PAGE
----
The summit took place at a moment when global film culture came under enormous scrutiny because of high profile cases involving sexual harassment in the industry as well as in the academy. Thus, a sense of urgency added to the importance of the gathering. Although Tarana Burke coined “Me Too” in 2006, #MeToo went viral in 2017 after accusations involving high profile film industry figures such as Harvey Weinstein surfaced. In mainland China, #MeToo unearthed cases connected to the Beijing Film Academy,  and women in the Hong Kong industry became increasingly vocal about the pervasiveness of sexual harassment in film circles.  In her essay, “The Visual Language of Oppression: Harvey Weinstein Wasn’t Working in a Vacuum,”  filmmaker and educator Nina Menkes argues that film teachers too often neglect to provide their students with the critical tools necessary to push beyond the structural bias at the heart of the depiction of gender on screen.
The summit provided an opportunity to look at the constellation of issues surrounding women in Hong Kong film education as an outgrowth of #MeToo, and it parallels other initiatives such as EDIT (Equity, Diversity, and Inclusion in Teaching Media),  which emerged from the University Film and Video Association, and the Women’s Caucus of the Society for Film and Media Studies (SCMS). Starting with the depiction of women on screen and behind the scenes, the summit took up women’s representation in the classroom as well as the gender balance at the upper echelons of the industry and the universities that set the agenda for what is seen on screen and studied on campus.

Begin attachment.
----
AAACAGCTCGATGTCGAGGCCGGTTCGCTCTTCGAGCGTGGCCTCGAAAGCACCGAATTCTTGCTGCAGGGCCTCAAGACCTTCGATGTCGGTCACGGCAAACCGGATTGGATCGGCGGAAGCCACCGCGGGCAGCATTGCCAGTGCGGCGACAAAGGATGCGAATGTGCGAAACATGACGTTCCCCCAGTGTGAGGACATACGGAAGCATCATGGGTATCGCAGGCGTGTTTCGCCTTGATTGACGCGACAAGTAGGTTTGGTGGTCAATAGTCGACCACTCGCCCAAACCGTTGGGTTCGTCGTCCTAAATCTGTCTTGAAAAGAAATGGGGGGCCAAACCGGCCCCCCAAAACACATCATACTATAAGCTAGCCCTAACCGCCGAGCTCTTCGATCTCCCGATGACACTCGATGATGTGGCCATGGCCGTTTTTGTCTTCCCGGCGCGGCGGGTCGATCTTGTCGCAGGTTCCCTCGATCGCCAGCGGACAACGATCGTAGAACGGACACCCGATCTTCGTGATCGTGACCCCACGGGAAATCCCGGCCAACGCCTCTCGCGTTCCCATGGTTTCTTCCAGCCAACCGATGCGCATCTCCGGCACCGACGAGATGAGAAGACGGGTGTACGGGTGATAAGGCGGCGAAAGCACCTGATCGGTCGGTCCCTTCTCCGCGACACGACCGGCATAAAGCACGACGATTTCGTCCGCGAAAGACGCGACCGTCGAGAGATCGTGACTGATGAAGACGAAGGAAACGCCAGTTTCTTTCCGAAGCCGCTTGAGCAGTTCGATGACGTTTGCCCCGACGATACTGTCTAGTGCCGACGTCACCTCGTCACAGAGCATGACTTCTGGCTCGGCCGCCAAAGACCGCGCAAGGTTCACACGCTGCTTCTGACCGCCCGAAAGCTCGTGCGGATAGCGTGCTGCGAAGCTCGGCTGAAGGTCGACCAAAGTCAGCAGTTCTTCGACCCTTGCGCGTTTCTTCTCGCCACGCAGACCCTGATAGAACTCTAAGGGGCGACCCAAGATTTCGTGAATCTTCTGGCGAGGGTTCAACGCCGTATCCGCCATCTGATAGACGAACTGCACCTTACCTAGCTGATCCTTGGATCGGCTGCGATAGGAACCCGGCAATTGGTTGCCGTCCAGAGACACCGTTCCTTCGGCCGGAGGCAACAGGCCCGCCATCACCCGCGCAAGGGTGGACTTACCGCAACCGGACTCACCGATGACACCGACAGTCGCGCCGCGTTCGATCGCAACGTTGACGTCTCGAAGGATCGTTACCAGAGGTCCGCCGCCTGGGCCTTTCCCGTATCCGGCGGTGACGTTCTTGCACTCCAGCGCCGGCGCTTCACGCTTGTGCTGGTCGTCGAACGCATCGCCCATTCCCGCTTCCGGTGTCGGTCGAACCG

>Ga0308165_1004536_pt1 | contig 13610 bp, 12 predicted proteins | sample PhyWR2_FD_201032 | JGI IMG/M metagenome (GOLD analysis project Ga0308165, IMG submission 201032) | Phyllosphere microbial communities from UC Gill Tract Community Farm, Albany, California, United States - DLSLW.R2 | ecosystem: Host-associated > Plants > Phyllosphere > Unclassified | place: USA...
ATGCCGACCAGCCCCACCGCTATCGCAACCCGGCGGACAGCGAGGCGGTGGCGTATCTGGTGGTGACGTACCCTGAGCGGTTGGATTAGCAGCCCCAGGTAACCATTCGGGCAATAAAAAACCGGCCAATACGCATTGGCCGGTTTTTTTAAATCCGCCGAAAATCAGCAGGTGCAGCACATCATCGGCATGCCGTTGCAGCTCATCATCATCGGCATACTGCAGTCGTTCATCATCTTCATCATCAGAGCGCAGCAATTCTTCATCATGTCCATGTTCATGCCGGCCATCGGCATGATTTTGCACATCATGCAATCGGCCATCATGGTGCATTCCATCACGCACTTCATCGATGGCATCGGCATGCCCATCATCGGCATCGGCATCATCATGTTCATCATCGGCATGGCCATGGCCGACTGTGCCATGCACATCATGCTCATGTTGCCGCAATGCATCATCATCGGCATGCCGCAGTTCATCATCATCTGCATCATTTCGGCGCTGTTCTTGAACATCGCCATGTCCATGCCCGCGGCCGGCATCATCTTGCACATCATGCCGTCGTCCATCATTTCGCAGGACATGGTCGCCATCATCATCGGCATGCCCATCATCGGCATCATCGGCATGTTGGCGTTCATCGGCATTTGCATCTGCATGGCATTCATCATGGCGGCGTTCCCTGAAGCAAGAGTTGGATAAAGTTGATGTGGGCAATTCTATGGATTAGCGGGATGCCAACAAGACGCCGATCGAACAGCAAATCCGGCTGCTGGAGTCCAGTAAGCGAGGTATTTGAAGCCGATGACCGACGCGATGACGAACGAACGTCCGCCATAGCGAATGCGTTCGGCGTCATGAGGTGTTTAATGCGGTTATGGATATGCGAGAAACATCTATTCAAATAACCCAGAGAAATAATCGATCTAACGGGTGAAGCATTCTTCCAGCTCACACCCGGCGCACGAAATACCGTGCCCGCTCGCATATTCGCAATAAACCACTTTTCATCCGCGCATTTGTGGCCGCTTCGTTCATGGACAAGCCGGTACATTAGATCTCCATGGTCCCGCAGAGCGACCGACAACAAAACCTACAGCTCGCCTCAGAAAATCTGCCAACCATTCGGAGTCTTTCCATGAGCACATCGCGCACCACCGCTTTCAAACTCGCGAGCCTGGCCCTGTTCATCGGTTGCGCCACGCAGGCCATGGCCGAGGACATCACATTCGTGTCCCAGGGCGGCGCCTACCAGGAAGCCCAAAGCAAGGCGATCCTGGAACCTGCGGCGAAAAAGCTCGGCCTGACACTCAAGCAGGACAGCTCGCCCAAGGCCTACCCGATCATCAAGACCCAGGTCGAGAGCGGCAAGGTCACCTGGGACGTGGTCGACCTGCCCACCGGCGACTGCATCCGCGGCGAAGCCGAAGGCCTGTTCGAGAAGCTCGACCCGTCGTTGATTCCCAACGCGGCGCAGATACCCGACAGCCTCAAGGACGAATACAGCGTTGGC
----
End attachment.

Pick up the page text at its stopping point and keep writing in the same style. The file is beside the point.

Our initial survey of participants uncovered strikingly similar words used to describe the challenges facing women working in Hong Kong film and in higher education. The marginalization of women emerged as the single biggest problem closely followed by lack of recognition and structural bias and inequality.
After initial discussion, we divided the topics for consideration into three general categories: teaching and research; academic leadership/advancement; and, filmmaking, film festivals, and other professional activities. Areas needing urgent attention included teaching about women in Hong Kong film; writing about film from a woman’s perspective in Chinese and English; sexism and bias in academia; global opportunities for Hong Kong women filmmakers; and, queer and feminist advocacy. Other pressing issues also emerged, including the gender pay gap, mentoring of female faculty, documentary ethics, censorship/self-censorship, publication platforms for feminist and LGBT film criticism, lack of recognition of creative work in higher education, as well as intersectionality and diversity in Hong Kong women’s cinema. One respondent summarized the heart of the matter as follows: “The key issues are funding and power. Focus on these two as the key to addressing other challenges.”
Summit participants divided into three groups to examine research, academic advancement, and Hong Kong female film professionals. Each group took up the task to state the main challenges faced by women, provide evidence of the magnitude of the problem, consider the need for further data to illuminate the issue, brainstorm possible next steps and solutions, and, finally, propose immediate action for change. Professor Mette Hjort, Dr. Vivian Lee, and Dr. Sonia Wong spoke on behalf of each group, which articulated the problem using strikingly similar words and phrases spotlighting women’s lack of inclusion, visibility, and recognition; the isolation of female filmmakers and researchers; and, the inaccessibility of films and scholarship by women. A vicious cycle exists in which women’s films do not circulate as broadly as those by their male peers, so researchers may not be aware of them and presses may be reluctant to publish books and articles on films that are not widely seen. Competition for limited funding also makes it difficult to cooperate on projects across academic institutions and within the film industry. Evidence of institutional policies regarding pregnancy, lack of policies involving inclusive language, and specific difficulties women face in developing their careers emerged as factors in limiting women’s full participation in higher education.